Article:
This summer we took the Collegiate United Methodist Church Middle School Youth Group on a mission trip to assist with tornado and flood damage clean-up and reconstruction in northeastern Iowa. The Hazelton area was hit by the same tornado that destroyed Parkersburg, Iowa, in May 2008. Shortly afterwards, the area received roughly 20 inches of rain in the span of one week that resulted in widespread flooding.
The youth were split into two groups that alternated between working at two different sites. One site was a farmstead, where we tore apart, sorted, and loaded lumber from a barn and several livestock sheds that were severely damaged by the tornado. All of the children were sad to have to take apart what remained of the barn, which was built in the late 1800s. The barn’s timbers were hand-hewn and jointed, and held together with large wooden pins. The other site was the place where we stayed for the duration of the mission trip. It was an old church that was in the process of being converted into low-income housing when its basement was entirely flooded.
We assisted with reconstructing individual rooms, performing tasks such as building door frames and hanging doors, hanging cabinets, putting up drywall, and taking on an unplanned all-night task. Shortly after getting the children settled down and all of us were finally at rest in our sleeping bags, the boys woke me up. They said, “There’s a person or an animal outside, in front of our basement window.” I asked why they thought there was such a problem, and they replied, “There is something making a sound, sort of like wurga-wurga, at the window.”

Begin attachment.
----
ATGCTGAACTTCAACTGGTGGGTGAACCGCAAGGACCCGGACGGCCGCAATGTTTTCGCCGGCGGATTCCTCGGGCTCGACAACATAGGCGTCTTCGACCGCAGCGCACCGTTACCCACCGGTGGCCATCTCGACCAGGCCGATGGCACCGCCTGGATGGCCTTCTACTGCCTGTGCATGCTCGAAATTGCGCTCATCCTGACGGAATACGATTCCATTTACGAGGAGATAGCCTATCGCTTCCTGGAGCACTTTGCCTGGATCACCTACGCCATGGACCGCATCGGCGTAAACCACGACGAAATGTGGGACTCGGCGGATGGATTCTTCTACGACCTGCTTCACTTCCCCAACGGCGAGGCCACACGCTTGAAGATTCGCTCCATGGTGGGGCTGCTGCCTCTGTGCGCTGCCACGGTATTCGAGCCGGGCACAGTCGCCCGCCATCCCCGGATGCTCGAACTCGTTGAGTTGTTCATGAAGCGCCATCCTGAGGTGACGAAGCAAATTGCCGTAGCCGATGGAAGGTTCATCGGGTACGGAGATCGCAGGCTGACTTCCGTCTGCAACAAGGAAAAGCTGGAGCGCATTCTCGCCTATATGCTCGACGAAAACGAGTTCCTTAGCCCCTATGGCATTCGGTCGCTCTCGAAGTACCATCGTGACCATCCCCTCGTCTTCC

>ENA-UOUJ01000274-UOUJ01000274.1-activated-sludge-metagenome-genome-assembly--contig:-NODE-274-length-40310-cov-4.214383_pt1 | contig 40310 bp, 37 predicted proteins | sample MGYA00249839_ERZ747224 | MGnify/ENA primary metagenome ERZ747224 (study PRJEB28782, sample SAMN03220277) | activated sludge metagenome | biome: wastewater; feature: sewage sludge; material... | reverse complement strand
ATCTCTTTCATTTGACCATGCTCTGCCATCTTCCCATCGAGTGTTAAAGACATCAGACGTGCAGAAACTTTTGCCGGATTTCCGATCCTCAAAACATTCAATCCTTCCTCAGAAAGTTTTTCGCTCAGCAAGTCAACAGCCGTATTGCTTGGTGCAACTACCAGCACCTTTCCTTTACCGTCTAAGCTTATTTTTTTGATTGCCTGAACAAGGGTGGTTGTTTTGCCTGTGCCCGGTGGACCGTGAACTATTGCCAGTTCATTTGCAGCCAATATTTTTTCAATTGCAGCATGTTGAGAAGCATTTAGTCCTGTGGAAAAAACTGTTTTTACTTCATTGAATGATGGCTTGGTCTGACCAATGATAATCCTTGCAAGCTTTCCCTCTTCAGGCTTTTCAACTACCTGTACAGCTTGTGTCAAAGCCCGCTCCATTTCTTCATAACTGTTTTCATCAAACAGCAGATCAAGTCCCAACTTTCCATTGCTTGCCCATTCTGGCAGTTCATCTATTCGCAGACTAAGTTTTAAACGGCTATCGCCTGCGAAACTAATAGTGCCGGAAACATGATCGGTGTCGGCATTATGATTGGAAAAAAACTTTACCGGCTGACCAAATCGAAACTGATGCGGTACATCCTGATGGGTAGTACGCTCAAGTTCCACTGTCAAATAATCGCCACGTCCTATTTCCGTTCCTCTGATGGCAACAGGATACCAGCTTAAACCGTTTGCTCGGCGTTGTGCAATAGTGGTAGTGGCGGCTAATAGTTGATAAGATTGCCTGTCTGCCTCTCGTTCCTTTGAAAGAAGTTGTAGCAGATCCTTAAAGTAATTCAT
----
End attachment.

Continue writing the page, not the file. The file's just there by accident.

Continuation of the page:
I thought that maybe they were rudely awakened by a frog or toad, but I went to check out the problem anyway. As I walked close to the window, I heard the tell-tale “wurga-wurga” sound, but it wasn’t from the window, it was under my foot and I could feel movement! As I focused my tired eyes closer on the window, I found water streaming from the basement window and along the wall, where it was filling the space between the concrete floor and the slightly-elevated subflooring.
Another intense storm had hit in the night that filled the church’s window-wells with water that flowed over the roof’s rain gutters. For the next several hours all of us were mopping, vacuuming, and baling water to protect the reconstructed walls and flooring from the need tobe demolished and replaced again. It brought back many difficult memories of fighting the 1993 floods, but this time we won. The children expressed many concerns for the people in the Hazelton area for the hardships they have endured in losing their homes and rebuilding them, and a lot of appreciation for their own good fortunes.